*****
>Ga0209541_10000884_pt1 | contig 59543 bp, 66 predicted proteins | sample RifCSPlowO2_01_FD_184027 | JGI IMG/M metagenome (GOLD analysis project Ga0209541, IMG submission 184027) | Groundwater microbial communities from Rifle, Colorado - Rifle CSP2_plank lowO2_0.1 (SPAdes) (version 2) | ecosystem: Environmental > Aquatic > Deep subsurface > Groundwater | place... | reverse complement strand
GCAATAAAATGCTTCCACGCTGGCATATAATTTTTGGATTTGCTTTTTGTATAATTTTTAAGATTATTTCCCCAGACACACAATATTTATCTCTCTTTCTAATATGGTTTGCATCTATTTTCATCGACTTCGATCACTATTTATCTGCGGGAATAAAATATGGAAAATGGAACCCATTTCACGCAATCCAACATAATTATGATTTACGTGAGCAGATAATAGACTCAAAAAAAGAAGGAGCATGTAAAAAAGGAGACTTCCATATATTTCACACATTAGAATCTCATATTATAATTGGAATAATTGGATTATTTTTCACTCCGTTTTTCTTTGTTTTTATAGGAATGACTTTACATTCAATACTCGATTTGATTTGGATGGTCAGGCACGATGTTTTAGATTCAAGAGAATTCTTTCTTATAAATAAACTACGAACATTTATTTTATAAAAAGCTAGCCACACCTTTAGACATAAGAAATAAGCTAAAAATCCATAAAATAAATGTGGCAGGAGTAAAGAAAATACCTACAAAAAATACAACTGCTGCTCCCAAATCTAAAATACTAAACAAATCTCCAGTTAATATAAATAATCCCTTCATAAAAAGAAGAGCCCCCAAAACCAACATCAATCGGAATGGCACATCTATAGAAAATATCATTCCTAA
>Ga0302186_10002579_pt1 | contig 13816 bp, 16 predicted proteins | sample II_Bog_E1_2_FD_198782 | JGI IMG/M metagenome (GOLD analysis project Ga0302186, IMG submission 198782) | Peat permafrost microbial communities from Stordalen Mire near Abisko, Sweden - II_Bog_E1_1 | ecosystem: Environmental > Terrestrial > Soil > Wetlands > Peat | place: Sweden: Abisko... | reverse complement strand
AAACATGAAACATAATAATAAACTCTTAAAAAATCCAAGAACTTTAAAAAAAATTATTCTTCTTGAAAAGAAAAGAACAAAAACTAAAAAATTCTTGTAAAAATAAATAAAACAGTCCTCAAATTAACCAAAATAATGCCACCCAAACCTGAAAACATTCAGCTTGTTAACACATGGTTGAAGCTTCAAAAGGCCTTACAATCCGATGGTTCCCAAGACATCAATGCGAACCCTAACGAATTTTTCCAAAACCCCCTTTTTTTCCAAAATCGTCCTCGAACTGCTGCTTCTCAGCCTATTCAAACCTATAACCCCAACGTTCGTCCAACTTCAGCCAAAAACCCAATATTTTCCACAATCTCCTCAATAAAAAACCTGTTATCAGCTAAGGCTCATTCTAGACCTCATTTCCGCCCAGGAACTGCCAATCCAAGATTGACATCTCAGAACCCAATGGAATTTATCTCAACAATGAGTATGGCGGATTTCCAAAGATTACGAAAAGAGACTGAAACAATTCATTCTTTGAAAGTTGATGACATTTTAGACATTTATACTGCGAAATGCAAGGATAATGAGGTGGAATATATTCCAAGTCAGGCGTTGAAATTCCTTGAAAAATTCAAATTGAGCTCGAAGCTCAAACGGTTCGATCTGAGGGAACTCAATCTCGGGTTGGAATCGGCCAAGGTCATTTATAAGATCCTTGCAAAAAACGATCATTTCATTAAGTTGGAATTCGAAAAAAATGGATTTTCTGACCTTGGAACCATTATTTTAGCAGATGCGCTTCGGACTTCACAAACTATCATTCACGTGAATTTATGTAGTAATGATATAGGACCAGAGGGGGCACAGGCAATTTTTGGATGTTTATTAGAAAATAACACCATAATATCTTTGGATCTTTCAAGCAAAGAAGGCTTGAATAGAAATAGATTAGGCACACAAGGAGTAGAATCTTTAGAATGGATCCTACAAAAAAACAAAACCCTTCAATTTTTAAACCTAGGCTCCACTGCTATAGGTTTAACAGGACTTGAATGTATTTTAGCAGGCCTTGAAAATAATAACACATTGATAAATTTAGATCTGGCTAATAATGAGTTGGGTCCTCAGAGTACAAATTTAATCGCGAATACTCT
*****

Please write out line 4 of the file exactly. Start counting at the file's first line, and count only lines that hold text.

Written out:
AAACATGAAACATAATAATAAACTCTTAAAAAATCCAAGAACTTTAAAAAAAATTATTCTTCTTGAAAAGAAAAGAACAAAAACTAAAAAATTCTTGTAAAAATAAATAAAACAGTCCTCAAATTAACCAAAATAATGCCACCCAAACCTGAAAACATTCAGCTTGTTAACACATGGTTGAAGCTTCAAAAGGCCTTACAATCCGATGGTTCCCAAGACATCAATGCGAACCCTAACGAATTTTTCCAAAACCCCCTTTTTTTCCAAAATCGTCCTCGAACTGCTGCTTCTCAGCCTATTCAAACCTATAACCCCAACGTTCGTCCAACTTCAGCCAAAAACCCAATATTTTCCACAATCTCCTCAATAAAAAACCTGTTATCAGCTAAGGCTCATTCTAGACCTCATTTCCGCCCAGGAACTGCCAATCCAAGATTGACATCTCAGAACCCAATGGAATTTATCTCAACAATGAGTATGGCGGATTTCCAAAGATTACGAAAAGAGACTGAAACAATTCATTCTTTGAAAGTTGATGACATTTTAGACATTTATACTGCGAAATGCAAGGATAATGAGGTGGAATATATTCCAAGTCAGGCGTTGAAATTCCTTGAAAAATTCAAATTGAGCTCGAAGCTCAAACGGTTCGATCTGAGGGAACTCAATCTCGGGTTGGAATCGGCCAAGGTCATTTATAAGATCCTTGCAAAAAACGATCATTTCATTAAGTTGGAATTCGAAAAAAATGGATTTTCTGACCTTGGAACCATTATTTTAGCAGATGCGCTTCGGACTTCACAAACTATCATTCACGTGAATTTATGTAGTAATGATATAGGACCAGAGGGGGCACAGGCAATTTTTGGATGTTTATTAGAAAATAACACCATAATATCTTTGGATCTTTCAAGCAAAGAAGGCTTGAATAGAAATAGATTAGGCACACAAGGAGTAGAATCTTTAGAATGGATCCTACAAAAAAACAAAACCCTTCAATTTTTAAACCTAGGCTCCACTGCTATAGGTTTAACAGGACTTGAATGTATTTTAGCAGGCCTTGAAAATAATAACACATTGATAAATTTAGATCTGGCTAATAATGAGTTGGGTCCTCAGAGTACAAATTTAATCGCGAATACTCT